OGDENSBURG — In the shadow of his signature achievements, the Ogdensburg and Riverview correctional facilities and the St. Lawrence Psychiatric Center, the friends, family and admirers of Charles W. Kelly gathered Tuesday afternoon to unveil signs indicating a portion of Route 37 will be known as the Charles “Chuck” Kelly Memorial Highway.
The ceremony was only lightly promoted and still 50 people assembled on the edge of the highway near the entrance to the Psychiatric Center to honor and remember the long-time newspaper publisher and editor and champion of Northern New York.
“Chuck Kelly was a one-of-a-kind journalist who used his talents to inform the people he served and to strengthen his community,” State Sen. Patricia A. Ritchie, R-Heuvelton, said. “He was a great friend and true champion for the north country and its people. We miss Chuck every day, but by renaming this stretch of roadway in his honor we remember him and ensure the rich legacy he left behind will never be forgotten.”
Mr. Kelly died on Oct. 21, 2018. He worked for the local newspaper, the Ogdensburg Journal, for 53 years.
“Chuck was there every single day fighting to make this a place to live, work and raise a family for generations to come,” Assemblyman Mark C. Walczyk, R-Watertown, said.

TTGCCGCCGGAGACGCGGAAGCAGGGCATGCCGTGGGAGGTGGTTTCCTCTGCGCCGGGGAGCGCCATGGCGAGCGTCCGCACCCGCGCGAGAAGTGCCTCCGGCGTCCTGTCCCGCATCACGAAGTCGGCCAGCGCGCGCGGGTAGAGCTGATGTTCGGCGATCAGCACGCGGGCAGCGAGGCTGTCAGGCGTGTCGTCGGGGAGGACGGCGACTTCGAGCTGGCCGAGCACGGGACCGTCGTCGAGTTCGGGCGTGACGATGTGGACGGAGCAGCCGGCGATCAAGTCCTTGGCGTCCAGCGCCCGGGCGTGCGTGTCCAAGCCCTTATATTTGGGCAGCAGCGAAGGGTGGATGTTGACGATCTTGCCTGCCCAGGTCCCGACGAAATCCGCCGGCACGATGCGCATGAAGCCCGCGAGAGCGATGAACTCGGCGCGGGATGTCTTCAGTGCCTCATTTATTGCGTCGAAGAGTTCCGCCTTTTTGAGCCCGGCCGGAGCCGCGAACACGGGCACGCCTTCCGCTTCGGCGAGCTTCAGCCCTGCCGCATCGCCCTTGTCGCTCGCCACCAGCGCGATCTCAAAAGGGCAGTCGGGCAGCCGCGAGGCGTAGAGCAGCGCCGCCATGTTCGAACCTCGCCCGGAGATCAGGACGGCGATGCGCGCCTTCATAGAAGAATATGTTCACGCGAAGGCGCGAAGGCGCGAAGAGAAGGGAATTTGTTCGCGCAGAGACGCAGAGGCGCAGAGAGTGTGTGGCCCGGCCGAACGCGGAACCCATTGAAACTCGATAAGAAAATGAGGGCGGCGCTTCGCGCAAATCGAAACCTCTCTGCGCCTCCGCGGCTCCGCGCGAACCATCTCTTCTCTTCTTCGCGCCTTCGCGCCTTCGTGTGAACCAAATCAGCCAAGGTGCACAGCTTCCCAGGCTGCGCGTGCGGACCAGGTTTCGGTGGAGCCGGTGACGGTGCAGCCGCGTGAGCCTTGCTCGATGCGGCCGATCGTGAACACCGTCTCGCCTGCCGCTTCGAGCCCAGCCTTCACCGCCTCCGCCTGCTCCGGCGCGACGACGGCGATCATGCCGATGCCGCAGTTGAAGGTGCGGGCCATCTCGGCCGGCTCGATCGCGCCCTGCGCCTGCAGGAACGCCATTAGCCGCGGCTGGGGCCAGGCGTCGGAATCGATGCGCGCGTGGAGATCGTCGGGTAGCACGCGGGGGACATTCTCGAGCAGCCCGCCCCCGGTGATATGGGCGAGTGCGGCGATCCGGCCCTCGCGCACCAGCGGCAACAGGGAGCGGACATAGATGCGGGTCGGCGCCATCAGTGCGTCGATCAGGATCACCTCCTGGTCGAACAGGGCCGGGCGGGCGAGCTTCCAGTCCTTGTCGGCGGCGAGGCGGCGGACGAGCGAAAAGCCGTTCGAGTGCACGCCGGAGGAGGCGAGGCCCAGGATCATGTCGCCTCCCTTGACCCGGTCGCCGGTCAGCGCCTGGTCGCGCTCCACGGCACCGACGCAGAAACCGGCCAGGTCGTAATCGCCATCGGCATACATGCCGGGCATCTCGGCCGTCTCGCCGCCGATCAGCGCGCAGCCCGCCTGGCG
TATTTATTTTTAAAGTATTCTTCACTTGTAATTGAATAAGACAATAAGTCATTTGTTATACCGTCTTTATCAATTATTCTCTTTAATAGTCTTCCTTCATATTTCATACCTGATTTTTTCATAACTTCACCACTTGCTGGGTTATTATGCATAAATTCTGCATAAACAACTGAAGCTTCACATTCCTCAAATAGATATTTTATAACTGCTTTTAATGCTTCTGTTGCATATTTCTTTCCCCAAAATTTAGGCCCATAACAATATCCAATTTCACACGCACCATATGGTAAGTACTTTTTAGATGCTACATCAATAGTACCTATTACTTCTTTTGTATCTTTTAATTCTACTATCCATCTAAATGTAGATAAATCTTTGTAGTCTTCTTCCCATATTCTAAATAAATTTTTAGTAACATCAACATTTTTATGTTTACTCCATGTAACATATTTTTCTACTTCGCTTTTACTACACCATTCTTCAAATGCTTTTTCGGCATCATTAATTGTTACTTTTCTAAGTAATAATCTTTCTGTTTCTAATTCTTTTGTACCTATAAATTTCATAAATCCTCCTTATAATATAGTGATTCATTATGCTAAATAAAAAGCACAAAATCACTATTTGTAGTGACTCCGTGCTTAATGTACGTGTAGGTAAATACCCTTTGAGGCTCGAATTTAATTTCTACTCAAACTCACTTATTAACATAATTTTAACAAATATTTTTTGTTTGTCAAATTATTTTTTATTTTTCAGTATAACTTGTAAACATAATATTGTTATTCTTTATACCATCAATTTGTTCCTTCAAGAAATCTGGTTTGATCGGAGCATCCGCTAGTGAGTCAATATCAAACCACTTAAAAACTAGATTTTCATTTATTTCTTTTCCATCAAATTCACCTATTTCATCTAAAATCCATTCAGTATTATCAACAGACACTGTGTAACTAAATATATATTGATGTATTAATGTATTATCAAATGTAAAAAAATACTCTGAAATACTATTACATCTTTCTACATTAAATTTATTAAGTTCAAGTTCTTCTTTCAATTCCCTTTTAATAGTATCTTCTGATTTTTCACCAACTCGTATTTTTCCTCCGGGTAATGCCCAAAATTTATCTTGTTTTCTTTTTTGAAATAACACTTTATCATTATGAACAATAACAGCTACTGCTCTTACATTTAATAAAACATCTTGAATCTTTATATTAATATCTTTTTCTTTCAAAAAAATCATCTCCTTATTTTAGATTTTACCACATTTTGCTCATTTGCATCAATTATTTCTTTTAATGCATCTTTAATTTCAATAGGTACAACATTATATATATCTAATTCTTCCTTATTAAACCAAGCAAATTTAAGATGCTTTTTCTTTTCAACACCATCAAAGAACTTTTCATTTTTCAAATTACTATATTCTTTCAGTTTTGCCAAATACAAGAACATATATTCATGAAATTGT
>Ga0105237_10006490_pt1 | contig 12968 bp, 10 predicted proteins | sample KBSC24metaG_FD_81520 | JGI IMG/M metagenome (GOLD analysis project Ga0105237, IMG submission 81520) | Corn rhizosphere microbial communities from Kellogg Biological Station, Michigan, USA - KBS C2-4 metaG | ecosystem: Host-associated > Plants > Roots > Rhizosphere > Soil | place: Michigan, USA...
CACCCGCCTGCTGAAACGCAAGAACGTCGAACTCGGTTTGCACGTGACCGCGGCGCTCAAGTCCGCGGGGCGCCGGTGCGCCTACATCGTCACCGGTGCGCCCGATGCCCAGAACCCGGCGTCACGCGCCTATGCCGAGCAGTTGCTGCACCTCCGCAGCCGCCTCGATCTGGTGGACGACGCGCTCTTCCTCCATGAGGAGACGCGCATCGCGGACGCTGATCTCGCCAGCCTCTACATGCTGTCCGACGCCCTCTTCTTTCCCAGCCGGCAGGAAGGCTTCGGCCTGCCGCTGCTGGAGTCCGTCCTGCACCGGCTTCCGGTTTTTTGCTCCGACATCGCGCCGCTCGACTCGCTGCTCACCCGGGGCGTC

James E. Reagen, his long-time colleague and former managing editor of the Ogdensburg Journal and now county legislator, told a story about when he and Mr. Kelly were walking through Albany and were stopped by a limousine carrying former Gov. Mario Cuomo, who asked Mr. Kelly if he had heard that he had proposed Ogdensburg as one of the state’s first Opportunity Zones. Mr. Kelly replied that he wanted another prison, even though a new prison had just been built in Ogdensburg.
“And sure enough, Riverview Correctional Facility was built a couple of years later and Ogdensburg was one of the first communities in the state to be part of Governor Cuomo’s Opportunity Zone program,” Mr. Reagen said. “That’s the kind of influence Chuck had. There are few people in the north country that are ever going to achieve that level relationship with people like the governor.”
Former Mayor William D. Nelson and current Mayor Wayne A. Ashley spoke of Mr. Kelly’s friendship, down-to-earth style and political savvy.
In the fight to save the psychiatric center, Mr. Nelson said Mr. Kelly’s assistance was indispensable.
“The governor opted to make the decision to turn the psych center into a Center of Excellence rather than close it because he did not want the wrath of Chuck Kelly and the wrath of the citizens of Ogdensburg and the north country coming down to Albany,” Mr. Nelson said.
Patrick J. Kelly, chief executive officer of the St. Lawrence County Industrial Development Agency and Mr. Kelly’s nephew, said his uncle was unique.
“Chuck had a fearlessness that was truly remarkable,” he said. “When you think about how many of us are held back by how we’re going to look, how we sound, how we are going to come across, those limitations just weren’t part of his makeup.”
The signs marking the memorial highway are on the south side, near New York Avenue and on the north near the entrance to the St. Lawrence Psychiatric Center.
“Anytime people come into or leave Ogdensburg, they will be reminded of Chuck’s great legacy,” John B. Johnson, publisher and CEO of the Watertown Daily Times, said. “He provided a true path for the community.”